client direct. Contact between client and barrister is always supposed to be 
through the solicitor, although this does not always work out in practice. 
The etiquette of the profession demands that the solicitor, not the client, 
instructs the barrister. Thus the barrister is dependent on the solicitor for 
his living. In England, the rank of barrister-at-law is conferred exclusively 
by four unincorporated bodies in London, known collectively as the 
Honourable Societies of the Inns of Court. The four Inns, established 
between 1310 and 1357, are Lincoln's Inn, Grays Inn, the Middle Temple 
and the Inner Temple. 

Prior to the establishment of the latter two Inns, "The Temple", which lies 
between Fleet Street and the River Thames, was the headquarters of the 
Xnights Templar' - a Christian/ military order who gained staggering 
riches and a wealth of esoteric knowledge between the eleventh and 
thirteenth centuries, but were declared heretics by King Philip IV of France 
and wiped out during the early fourteenth century. The Knights Templars 
went on to become the Freemasons, (whose symbol is a red cross or rose 
on a white background, representing blood and semen in Satanic ritual) 
and the modern day "Order of the Knights Templar' within British 
Freemasonry claims direct decent from the medieval order. Each Inn is 
owned by its Honourable Society, has its own library, dining-hall, and 
chapel, and is governed by its own senior members - barristers and judges 
- who are known as Benchers. The Benchers decide which students will be 
called to the Bar (made barristers that is) and which will not. Their 
decision is final. As with so much else in British Law, ancient customs 
attend the passage of students to their final examinations and admission. 
Candidates must of course pass examinations, which are set by the 
Council for Legal Education, (see MASONS IN MEDICINE, EDUCATION 
AND PUBLIC SERVICES), but in addition they must N keep twelve terms'. In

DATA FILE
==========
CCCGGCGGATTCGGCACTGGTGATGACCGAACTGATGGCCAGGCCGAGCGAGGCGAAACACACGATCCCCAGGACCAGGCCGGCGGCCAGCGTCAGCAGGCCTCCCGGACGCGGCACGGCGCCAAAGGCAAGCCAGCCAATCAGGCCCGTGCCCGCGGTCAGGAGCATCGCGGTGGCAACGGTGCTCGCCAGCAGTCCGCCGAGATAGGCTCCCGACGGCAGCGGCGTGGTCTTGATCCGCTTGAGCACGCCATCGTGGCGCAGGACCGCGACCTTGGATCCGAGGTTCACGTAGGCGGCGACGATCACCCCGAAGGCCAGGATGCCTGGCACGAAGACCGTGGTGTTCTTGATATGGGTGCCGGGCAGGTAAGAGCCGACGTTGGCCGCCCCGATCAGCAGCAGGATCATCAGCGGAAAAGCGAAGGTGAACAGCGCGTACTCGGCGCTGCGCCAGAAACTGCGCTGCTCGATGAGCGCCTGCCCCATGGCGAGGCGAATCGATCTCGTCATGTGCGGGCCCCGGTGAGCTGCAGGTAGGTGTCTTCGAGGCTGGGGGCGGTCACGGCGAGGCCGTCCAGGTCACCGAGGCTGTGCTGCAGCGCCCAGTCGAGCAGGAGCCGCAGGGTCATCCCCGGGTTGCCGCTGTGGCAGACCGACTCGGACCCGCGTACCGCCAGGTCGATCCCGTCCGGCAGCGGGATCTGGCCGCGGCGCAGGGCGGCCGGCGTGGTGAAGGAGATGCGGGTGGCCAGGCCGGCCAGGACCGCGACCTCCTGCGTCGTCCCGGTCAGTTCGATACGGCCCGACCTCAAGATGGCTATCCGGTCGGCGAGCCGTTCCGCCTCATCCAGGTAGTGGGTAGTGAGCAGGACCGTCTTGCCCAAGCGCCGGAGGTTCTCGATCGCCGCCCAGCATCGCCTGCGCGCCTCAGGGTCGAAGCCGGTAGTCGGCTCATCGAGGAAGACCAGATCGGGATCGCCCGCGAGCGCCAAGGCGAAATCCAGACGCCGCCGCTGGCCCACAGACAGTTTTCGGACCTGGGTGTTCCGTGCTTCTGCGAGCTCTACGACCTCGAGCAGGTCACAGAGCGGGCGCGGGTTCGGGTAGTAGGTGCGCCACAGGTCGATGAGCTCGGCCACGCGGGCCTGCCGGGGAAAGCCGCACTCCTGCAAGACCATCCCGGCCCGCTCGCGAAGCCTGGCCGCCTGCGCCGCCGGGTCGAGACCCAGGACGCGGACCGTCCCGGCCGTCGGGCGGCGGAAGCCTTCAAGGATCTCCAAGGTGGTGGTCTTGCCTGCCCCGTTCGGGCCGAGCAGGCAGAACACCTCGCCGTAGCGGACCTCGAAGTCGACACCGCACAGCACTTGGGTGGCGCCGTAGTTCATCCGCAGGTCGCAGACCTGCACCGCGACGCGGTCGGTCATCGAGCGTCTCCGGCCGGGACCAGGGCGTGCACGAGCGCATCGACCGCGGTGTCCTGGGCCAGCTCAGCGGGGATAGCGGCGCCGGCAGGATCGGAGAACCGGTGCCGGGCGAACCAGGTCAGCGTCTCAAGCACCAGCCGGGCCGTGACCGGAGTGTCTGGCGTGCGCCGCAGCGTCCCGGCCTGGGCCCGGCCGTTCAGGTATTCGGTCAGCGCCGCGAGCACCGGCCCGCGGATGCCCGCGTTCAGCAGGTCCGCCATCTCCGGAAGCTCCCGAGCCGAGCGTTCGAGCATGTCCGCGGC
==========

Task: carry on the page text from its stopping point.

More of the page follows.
everyday language this means that on a set number of occasions in each 
legal term (Hilary, Easter, Trinity and Michelmas) for three years, 
candidates must dine at their Inn. If they do so without fail, pass their 
exams and pay their fees they will then be called, and the degree, or rank, 
of barrister-at-law will be bestowed upon them. Solicitors, especially those 
outside London, have a particular incentive for becoming Freemasons. By 
the rules of their profession they are forbidden to advertise. They are 
therefore reliant on passing trade, which is often sparse, and 
recommendation, which is hard to get. Solicitors join Freemasonry purely 
to get on close terms with the businessmen and worthies of their 

community, and to gain personal contact with Police, J Ps, magistrate's 
clerks and any local or visiting members of the judiciary - men they could 
rely upon either to put business their way or whose good offices they 
would be professionally valuable. 

From the beginning the men of law were linked with Freemasonry. The 
term "Masonic firm 1 is used more often in the law than in any other 
profession. This is because there is a greater preponderance of companies 
which are exclusively run by members of the Brotherhood in this area of 
society than elsewhere. It refers to those firms of solicitors whose senior 
partners are, without exception and as part of a deliberate policy, 
Freemasons. In such firms, and this is equally true in London as in the 
Provinces, most of the junior partners will also be N on the square 1 . 

Some Masonic firms will not allow the possibility of a non-Masonic 
partner. In these cases only existing brethren will betaken on. In some 
larger Masonic firms there will be one, perhaps two, of the junior partners 
who are not Masons. These non-Masons generally never even suspect the 
secret allegiance of their fellow partners. At a certain stage in their career 
they might receive an approach from one of the Brothers within the firm - 
not a blunt invitation to join, but a subtle implantation of an idea, a 
curtain twitched gently aside. Usually if this is passed over nothing further 
will occur. If it is recognised and rebuffed, the non-Mason will probably be 
actively looking for a partnership elsewhere shortly afterwards, as work